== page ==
For the past decade, there has been a constant stream of enforcement actions against financial institutions for engaging in redlining. Redlining occurs when financial institution practices result in the restriction of lending in a particular geographic area, quite frequently a low-income or a high-minority population area. Redlining is:
- Usually cited as a fair lending violation
- Frequently listed as a weakness in a Community Reinvestment Act (CRA) management system
- Quite often listed as both a fair lending and a CRA concern
- Now there is Small Business Data Reporting
Fair lending laws, the Equal Credit Opportunity, and Fair Housing Acts, prohibit illegal discrimination on a prohibited basis. CRA deals with income disparities, requiring financial institutions to meet the needs of their entire community, including low- and moderate-income areas. For years, both CRA and HMDA regulations have provided the data needed to test financial institutions on how well they do in meeting the needs of those they serve.
On March 30, 2023, the Consumer Financial Protection Bureau (CFPB) published an 888-page final rule to implement Section 1071 of the Dodd-Frank Act. That section amends the Equal Credit Opportunity Act (ECOA) to require financial institutions to collect and report certain data in connection with credit applications made by women, minorities, and/or LGBTQI+ owned businesses and small businesses.
- The effective date is 90-days after publication in Federal Register
- Compliance dates are tiered based on transaction volumes. The first tier will be required to report on October 1, 2024, and the final compliance date for tier 3 is January 1, 2026
The combination of these critical regulations will bring to light issues in lending policies and will highlight a lack of lending in certain areas which is a direct link to Redlining. The financial institutions that fail to meet the credit needs of its selected assessment area are a target of special interest groups. The populations of the redlined areas are often high minority (fair lending) and low income (CRA). That is the collision of fair lending and CRA. What will the future bring with the passing of Small Business Data Collection 1071 regulations?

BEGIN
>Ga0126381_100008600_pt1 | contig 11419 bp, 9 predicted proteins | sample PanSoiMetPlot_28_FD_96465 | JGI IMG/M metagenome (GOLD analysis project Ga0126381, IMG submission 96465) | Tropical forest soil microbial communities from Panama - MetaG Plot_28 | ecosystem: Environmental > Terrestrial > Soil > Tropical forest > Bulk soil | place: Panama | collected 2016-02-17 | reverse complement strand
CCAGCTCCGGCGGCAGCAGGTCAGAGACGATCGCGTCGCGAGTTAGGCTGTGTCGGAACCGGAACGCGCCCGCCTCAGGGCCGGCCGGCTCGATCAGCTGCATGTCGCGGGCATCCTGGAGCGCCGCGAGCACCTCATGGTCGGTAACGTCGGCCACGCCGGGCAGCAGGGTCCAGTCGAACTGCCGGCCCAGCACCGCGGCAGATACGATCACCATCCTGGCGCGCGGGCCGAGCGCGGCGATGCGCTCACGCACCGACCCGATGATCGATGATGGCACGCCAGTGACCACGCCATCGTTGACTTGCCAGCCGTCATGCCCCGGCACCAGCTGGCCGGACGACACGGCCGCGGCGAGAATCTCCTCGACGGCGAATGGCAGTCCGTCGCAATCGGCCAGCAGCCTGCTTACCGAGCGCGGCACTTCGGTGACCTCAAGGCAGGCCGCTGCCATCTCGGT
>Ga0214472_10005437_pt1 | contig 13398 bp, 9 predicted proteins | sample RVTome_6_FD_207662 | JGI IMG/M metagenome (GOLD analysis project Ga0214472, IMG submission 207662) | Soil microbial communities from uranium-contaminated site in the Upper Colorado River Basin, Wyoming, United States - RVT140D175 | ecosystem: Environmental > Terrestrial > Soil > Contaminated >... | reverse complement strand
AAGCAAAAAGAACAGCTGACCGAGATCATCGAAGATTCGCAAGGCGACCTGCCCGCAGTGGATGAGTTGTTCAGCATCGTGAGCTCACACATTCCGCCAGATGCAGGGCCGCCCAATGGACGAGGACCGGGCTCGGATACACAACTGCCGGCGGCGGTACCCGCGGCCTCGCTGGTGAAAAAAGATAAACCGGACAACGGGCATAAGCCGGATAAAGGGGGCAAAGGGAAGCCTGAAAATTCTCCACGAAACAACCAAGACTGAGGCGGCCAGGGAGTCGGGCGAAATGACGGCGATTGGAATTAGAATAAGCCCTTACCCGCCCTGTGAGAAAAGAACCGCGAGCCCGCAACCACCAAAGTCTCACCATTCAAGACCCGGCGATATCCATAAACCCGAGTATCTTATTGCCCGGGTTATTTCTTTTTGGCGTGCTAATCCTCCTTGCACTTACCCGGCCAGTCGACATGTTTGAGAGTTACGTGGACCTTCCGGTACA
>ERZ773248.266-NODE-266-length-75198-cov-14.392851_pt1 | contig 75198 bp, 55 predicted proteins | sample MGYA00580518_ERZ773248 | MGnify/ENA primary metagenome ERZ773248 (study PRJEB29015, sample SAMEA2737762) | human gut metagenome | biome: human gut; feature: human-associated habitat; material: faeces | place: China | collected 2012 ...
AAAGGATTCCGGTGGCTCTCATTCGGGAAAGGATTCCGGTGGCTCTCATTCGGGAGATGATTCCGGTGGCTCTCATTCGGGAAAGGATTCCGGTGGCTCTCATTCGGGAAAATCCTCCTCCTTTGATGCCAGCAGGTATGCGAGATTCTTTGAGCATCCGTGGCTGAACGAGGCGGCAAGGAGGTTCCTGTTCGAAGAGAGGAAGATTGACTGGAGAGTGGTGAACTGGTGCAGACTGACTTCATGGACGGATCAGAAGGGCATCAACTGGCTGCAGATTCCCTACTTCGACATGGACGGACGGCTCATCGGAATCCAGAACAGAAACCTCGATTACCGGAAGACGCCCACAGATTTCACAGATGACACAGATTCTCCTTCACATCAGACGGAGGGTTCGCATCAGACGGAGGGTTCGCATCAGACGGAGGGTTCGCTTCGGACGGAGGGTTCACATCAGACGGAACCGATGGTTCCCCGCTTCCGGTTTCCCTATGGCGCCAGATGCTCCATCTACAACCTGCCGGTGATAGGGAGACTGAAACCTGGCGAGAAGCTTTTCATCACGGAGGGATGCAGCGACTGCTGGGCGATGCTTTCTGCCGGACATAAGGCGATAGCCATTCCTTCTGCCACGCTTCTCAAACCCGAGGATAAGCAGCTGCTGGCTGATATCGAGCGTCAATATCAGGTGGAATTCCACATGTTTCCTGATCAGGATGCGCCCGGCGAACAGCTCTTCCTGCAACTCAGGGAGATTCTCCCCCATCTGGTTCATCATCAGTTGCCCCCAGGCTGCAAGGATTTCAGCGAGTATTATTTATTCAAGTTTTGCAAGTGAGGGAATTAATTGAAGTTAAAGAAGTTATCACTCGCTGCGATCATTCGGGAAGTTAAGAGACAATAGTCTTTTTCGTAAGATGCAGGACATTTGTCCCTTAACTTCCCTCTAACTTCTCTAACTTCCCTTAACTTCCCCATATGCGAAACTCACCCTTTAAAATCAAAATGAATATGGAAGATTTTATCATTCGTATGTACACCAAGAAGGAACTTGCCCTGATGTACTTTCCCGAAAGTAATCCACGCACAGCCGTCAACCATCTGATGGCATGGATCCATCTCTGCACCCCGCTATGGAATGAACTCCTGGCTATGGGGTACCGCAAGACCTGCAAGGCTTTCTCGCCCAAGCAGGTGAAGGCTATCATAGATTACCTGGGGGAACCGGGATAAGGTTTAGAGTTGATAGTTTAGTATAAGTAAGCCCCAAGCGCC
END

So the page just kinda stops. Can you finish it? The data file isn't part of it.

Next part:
Who Should Attend
This program is designed for members of the board of directors, managers of all lending departments, bank counsel, compliance officers, loan officers, and auditors.
Continuing Education Credit Information
The Collusion of Fair Lending, CRA and Small Business Data Collection and Reporting (Section 1071) has been approved for 2.5 CRCM credits. This statement is not an endorsement of this program or its sponsor. Credits are redeemable for Live attendance only. For questions on certificates, please email email@example.com. Certification holders must report these credits at https://aba.csod.com.